Prior to Flood, Boris had already done their one-track album, Absolutego, and with 1998’s Amplifier Worship had featured epic pieces like ‘Ganbou-ki’ alongside more accessible rockers. Following this, the blue shifted to orange and the power trio unleashed Heavy Rocks. Not one for ironic titles, this album was massively high octane, and made peers like Scissorfight sound like shuffling seniors.
Similarly unironic, Flood is all about drowning the listener in a heavy deluge. It doesn’t really kick in for about half an hour; like Akimbo’s Jersey Shores, you get a gorgeous calm before the storm. But when it kicks in, it is like little else in rock. It takes some clever production (and special amps) to make a trio sound quite this mind-bogglingly huge. This is the ultimate in oceanic metal, despite what Isis had planned, two years later.
So there’s a character called Ben Sharp, and he’s one of those annoyingly talented people. Back in 2010, an acquaintance drew my attention to a fun post-metal band by the name of Cloudkicker. I duly downloaded Beacons, for it was free, and didn’t listen to it for a while. When I did, I realised the ‘band’ was actually a bloke from Pittsburgh. I know bands have been blokes forever, and even punk rock supremo Bob Mould made an album all on his lonesome in 1996, but rarely does that set-up actually feel like a band.
Beacons is a cohesive whole: melodic without sounding overly nice and technical without being widdly and prog. There is a smoothness here in the guitar that is at times reminiscent of Tool’s Adam Jones, riffs sliding into one another, any ideas pulled off with not just ease but artistic flair. While sometimes this kind of music can jar as it shifts from one mood to another, Sharp makes sense of it, and even the song titles seem to follow on from one another (4. ‘Oh, god’ 5. ‘I admit it now. I was scared’ 6. ‘We were all scared’ and so on). It’s a decent mix of mini-epics and short songs, too, which gives the album a really cool overall tempo. What a bastard.
7. Old Man Gloom
A post-metal supergroup, or as close as you’re going to get, Old Man Gloom is made up of members of Isis, Converge and Cave In. In fact, it’s the best band Aaron Turner (boss of both Isis and Hydra Head) has been in, and Christmas is their most fascinating release. Coming out the year after their tantalising Christmas Eve EP, this is clearly the sound of a bunch of serious modern heavy music heads relaxing and having a bit of fun away from their intense day jobs.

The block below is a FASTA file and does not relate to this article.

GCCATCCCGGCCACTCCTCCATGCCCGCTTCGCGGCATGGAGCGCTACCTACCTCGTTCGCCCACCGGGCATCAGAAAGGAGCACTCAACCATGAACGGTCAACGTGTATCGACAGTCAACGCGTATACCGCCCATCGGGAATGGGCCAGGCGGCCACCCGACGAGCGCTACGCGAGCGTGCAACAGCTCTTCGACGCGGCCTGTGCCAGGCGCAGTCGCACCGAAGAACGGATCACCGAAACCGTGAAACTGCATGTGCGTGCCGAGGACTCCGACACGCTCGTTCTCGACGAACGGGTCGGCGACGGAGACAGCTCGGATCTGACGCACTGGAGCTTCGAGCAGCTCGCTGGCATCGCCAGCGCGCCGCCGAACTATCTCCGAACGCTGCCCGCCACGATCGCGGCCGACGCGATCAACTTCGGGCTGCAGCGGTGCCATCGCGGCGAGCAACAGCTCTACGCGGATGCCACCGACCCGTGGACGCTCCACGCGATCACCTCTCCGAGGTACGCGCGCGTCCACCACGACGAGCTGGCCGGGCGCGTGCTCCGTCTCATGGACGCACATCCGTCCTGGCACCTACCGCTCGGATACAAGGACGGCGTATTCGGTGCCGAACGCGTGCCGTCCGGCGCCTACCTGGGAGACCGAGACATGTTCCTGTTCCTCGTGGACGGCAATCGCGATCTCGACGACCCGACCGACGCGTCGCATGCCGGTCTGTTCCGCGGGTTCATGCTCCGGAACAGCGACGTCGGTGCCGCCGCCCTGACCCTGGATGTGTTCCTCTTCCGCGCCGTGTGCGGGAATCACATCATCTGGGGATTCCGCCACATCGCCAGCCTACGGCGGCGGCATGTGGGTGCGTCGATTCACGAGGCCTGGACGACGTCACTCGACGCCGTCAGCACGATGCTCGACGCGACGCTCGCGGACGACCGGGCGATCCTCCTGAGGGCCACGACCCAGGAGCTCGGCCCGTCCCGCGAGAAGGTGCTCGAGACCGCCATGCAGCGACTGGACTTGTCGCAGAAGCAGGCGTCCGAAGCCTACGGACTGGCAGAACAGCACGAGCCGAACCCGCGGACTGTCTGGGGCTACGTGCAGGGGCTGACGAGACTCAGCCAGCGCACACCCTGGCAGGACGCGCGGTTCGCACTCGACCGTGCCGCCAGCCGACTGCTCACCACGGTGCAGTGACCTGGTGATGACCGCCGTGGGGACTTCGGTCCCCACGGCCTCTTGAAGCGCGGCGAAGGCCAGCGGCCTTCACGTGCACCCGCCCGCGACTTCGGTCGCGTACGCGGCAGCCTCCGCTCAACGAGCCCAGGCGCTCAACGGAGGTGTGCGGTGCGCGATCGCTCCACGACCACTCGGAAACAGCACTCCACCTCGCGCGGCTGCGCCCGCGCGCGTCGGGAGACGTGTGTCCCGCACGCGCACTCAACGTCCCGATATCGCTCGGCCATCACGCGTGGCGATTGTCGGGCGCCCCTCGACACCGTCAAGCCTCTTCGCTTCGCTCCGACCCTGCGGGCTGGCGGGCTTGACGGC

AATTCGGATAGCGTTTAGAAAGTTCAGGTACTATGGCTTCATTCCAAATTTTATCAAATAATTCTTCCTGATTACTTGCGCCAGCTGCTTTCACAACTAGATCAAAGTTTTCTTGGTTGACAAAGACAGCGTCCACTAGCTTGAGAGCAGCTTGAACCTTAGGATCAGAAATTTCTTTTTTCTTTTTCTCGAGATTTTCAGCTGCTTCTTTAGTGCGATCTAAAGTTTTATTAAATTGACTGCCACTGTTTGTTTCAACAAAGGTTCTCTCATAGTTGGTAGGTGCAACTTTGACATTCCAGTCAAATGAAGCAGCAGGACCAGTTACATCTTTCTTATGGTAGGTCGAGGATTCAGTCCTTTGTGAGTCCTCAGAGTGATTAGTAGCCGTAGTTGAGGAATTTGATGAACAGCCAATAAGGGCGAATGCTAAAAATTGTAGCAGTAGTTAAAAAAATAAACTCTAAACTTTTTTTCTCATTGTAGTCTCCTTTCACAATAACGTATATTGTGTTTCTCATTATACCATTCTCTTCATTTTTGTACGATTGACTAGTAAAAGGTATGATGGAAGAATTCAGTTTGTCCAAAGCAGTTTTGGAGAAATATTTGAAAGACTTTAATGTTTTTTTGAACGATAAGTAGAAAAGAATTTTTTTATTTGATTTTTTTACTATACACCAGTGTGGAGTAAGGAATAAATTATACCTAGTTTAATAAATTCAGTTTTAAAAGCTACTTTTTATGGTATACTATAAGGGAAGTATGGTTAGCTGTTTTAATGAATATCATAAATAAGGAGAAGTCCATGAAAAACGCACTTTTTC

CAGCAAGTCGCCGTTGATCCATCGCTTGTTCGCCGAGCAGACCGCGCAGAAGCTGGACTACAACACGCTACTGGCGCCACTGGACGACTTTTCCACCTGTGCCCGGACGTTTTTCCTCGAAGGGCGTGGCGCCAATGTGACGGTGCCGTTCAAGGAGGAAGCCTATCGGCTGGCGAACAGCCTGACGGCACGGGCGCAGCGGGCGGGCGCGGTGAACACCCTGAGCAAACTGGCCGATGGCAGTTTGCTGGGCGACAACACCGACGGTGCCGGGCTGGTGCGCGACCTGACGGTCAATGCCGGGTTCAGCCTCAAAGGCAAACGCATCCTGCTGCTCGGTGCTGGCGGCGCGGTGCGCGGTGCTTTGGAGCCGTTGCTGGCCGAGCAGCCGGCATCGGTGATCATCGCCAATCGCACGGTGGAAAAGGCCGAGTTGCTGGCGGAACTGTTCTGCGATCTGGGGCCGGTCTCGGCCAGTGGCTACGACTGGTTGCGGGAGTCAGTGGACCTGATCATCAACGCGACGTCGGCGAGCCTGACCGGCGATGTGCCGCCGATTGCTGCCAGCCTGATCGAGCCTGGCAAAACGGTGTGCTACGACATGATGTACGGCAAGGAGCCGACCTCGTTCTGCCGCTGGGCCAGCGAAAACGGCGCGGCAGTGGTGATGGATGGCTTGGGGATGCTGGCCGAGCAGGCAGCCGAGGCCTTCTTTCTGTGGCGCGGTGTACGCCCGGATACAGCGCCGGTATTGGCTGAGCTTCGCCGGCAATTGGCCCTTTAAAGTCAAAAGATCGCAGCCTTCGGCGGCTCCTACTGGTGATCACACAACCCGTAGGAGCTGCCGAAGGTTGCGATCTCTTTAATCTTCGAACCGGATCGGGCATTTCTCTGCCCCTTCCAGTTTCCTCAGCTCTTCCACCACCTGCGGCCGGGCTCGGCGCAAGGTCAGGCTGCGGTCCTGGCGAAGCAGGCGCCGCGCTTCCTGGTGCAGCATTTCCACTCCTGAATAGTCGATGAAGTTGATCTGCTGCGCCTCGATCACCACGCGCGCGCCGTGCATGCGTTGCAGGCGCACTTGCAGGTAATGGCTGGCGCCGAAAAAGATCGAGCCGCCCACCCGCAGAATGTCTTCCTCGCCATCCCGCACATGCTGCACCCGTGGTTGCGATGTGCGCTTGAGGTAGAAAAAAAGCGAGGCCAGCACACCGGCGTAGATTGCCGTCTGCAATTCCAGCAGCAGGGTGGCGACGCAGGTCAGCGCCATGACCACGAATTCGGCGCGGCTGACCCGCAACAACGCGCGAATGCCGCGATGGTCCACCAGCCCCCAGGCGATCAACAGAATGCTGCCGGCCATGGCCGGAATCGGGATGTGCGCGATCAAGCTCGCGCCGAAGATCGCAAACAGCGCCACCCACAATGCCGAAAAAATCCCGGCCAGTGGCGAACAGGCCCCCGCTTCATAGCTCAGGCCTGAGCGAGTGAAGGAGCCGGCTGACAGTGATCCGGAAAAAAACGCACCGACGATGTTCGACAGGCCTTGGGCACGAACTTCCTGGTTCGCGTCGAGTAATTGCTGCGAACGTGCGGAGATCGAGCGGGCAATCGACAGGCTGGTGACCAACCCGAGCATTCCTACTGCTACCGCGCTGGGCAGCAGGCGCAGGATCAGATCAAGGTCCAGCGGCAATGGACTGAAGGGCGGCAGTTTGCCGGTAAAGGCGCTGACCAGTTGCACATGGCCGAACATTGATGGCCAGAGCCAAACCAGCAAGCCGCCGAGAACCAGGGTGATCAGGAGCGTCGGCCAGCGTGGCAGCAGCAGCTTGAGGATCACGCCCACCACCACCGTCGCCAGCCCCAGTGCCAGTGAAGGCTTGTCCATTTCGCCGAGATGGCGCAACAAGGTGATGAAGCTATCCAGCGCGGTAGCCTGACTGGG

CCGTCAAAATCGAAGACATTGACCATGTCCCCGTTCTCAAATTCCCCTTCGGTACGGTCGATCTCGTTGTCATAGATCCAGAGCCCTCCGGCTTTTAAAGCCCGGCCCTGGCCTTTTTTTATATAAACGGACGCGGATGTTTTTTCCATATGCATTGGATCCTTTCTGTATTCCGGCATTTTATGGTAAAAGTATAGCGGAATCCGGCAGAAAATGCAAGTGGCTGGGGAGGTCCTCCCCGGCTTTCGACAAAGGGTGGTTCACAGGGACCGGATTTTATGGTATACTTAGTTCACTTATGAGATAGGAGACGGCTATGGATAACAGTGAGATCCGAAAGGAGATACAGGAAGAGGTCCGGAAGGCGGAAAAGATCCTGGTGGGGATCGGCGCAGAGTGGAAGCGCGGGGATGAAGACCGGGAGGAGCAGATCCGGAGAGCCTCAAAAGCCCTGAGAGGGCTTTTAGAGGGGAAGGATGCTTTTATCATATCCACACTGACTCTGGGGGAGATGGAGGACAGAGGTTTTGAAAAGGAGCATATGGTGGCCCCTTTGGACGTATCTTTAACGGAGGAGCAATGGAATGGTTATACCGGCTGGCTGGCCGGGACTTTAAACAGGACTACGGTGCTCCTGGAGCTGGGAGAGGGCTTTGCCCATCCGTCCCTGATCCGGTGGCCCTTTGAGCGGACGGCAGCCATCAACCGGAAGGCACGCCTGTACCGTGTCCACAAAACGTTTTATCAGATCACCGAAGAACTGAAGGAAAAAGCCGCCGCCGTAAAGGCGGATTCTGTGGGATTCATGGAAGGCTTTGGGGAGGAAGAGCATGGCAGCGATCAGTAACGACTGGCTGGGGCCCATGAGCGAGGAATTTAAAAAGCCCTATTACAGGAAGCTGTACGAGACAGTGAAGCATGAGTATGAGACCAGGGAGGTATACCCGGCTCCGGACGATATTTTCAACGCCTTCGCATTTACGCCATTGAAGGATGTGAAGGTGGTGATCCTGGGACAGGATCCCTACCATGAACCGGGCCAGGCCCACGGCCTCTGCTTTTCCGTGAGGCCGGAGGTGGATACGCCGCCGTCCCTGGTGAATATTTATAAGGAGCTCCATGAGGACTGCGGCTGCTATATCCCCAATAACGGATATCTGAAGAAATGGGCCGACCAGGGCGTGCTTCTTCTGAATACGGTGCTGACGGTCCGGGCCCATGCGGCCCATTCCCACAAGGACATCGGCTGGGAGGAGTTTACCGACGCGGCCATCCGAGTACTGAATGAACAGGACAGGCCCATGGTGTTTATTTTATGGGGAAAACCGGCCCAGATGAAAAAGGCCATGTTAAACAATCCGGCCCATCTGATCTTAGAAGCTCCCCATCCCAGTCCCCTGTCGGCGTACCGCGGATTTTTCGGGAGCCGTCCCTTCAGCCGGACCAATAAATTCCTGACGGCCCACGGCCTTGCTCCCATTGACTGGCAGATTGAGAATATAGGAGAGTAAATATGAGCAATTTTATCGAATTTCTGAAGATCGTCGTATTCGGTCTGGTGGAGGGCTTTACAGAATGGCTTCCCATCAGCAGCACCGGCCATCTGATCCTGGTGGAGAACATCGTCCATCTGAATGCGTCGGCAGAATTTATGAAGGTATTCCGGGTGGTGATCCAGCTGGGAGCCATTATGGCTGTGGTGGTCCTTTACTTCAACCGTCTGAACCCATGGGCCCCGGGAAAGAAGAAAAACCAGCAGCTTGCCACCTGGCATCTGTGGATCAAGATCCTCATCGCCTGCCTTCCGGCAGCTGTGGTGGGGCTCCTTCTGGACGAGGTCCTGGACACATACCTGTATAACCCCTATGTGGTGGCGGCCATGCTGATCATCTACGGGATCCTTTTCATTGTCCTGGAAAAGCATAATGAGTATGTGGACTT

Christmas is a great example of what post-metal can be when a band actually makes the most of that label instead of confining themselves within it. The album opens with the epic soundscapes, heroic vocals and colossal riffery of ‘Gift’, through the mind-blowingly anthemic and fittingly named injection-and-explosion of energy ‘Valhalla’, and some eerie 1940s radio broadcast parody about surviving Armageddon. This all came after various simian-influenced doom/noisecore experimentations, and the band went on a hiatus afterwards. They’re back now, and they are more than welcome.
6. The Angelic Process
Weighing Souls With Sand
(Roadburn Records, 2007)
Not having heard of The Angelic Process before this album, Weighing Souls With Sand was both an instructive, edifying experience and a bittersweet one. Frontman (and husband in this musical couple) K. Angylus took his own life a few months after this was released, lending tracks like ‘We All Die Laughing’ and ‘Dying in A-Minor’ a surreal poignancy.
Musically, this is like incredibly dense indie of the My Bloody Valentine mould, and not unlike that other pea-souper of a metal band, Nadja. Unusually low-fi, Weighing Souls With Sand is compressed and fuzzy, with vocals straining for recognition in the black hole of a mix. The effect is almost akin to a gothic take on Ariel Pink’s super warped and broken career-high, The Doldrums. While it may be technically rough around the edges, the brutally damaged beauty is undeniable.